Cliques: the good and the bad

People crave a sense of belonging


Meilani Bitanga

Cliques “cartoon” drawing.

The “popular,” the “socially awkward,” and the “jocks” all have their place in the world.

Whether it be in books, movies, or everyday life, cliques are inevitable.

Not all cliques have bad connotations. Sports teams as well as school clubs and organizations offer the chance to meet new people with similar interests. Kids can find other friend groups outside of school too. For instance, Young Life is an organization where anyone is welcome — to grow their faith and build new friendships.

“At Young Life you meet so many different people from different walks of life, and you bond on a deeper level by exploring your faith together,” said junior Kianna Butts.

As people get older and realize who they want to identify with, they gradually become disconnected from previous friends or friend groups. While being apart of a clique may seem like a nice way to keep friends close, it may also be a one-way ticket to drama and plenty of it.

Cliques can be compared to riding a rollercoaster. At first, the upward climb offers fun and positive anticipation, until the highest point is reached. Once past that peak, the only way to go is down. For some, it is a pleasant ride, but for others, it may be uncomfortable and disappointing. For example, one person might start to distance from the group, leaving behind broken friendships, unanswered questions, and blooming rumors.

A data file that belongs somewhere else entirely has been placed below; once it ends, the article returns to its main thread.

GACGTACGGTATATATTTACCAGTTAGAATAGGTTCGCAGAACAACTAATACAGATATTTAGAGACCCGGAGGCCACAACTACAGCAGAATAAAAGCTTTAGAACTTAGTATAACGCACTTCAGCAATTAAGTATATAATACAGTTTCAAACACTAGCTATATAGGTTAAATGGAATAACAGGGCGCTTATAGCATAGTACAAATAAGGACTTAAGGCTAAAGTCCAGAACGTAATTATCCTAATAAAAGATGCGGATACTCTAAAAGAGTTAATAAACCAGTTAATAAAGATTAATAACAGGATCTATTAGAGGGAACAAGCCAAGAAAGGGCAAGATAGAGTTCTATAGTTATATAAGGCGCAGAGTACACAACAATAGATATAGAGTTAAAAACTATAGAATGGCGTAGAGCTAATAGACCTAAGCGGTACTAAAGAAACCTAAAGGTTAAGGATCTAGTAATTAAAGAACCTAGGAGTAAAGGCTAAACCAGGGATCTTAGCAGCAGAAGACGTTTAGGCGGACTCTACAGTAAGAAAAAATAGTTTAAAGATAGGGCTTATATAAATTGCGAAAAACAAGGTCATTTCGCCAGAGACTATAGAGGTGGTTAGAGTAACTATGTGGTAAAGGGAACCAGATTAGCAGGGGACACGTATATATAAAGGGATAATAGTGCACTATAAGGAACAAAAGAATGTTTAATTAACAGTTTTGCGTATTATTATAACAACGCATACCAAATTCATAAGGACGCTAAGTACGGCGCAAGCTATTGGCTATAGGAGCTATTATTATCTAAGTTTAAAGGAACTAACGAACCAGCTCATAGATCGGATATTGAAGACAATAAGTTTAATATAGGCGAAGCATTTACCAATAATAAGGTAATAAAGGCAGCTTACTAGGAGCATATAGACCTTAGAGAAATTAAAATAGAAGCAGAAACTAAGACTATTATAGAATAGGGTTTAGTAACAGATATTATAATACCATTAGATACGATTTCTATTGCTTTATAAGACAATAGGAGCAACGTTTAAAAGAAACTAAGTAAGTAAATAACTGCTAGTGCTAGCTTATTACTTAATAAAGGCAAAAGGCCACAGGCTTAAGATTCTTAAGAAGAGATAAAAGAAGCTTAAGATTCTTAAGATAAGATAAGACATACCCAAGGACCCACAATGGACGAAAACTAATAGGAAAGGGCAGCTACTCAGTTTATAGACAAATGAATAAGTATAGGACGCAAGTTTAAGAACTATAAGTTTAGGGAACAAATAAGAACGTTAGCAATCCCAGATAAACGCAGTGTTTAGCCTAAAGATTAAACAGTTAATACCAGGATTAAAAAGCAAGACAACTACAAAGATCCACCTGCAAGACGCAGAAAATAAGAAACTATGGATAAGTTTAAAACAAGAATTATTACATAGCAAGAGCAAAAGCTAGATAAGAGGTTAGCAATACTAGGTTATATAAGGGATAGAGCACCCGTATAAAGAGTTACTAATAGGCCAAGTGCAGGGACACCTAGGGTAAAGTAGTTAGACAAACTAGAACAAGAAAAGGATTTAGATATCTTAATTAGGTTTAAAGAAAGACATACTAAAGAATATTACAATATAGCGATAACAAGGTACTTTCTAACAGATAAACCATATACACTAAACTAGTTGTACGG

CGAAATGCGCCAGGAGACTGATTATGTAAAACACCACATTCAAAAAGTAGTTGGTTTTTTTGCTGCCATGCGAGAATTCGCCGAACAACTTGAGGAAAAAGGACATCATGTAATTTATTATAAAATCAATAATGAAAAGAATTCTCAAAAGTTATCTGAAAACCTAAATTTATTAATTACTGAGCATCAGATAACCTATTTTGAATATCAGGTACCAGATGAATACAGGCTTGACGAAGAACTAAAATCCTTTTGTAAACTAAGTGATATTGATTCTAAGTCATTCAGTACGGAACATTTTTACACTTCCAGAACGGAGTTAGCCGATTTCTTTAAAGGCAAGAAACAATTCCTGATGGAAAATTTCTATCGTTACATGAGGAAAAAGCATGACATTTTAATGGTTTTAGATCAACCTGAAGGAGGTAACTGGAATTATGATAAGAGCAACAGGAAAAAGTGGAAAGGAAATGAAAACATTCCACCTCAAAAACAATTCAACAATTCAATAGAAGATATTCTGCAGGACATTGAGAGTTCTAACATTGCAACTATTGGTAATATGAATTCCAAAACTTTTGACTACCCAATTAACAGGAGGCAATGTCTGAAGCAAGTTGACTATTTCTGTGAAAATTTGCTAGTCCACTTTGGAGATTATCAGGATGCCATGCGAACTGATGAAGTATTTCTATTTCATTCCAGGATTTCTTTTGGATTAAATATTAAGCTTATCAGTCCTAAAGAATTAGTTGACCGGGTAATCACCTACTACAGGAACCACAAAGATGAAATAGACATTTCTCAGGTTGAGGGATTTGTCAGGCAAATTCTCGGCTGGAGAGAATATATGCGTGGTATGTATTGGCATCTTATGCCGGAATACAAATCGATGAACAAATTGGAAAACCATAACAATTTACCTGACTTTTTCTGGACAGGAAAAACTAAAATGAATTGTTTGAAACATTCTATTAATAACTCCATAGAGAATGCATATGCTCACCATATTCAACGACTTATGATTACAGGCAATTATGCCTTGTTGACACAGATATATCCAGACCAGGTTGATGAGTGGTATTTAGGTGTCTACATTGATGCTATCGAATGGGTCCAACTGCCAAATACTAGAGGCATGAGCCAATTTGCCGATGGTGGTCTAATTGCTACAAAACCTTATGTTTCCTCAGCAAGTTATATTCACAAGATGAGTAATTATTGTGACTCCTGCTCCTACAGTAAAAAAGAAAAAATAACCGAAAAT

What individuals in cliques don’t realize are the numerous opportunities for friendship they could find with those outside of those cliques. Being together with the same people can limit one’s perspective.

Opportunities to mingle and expand the sphere of friendships present themselves each day, and with new student orientation on the horizon, maybe it’s time to open up friend groups and give others a chance. Instead of judging others based on looks or viewpoints, focus on personality. Find a new friend who defies the limits of cliques.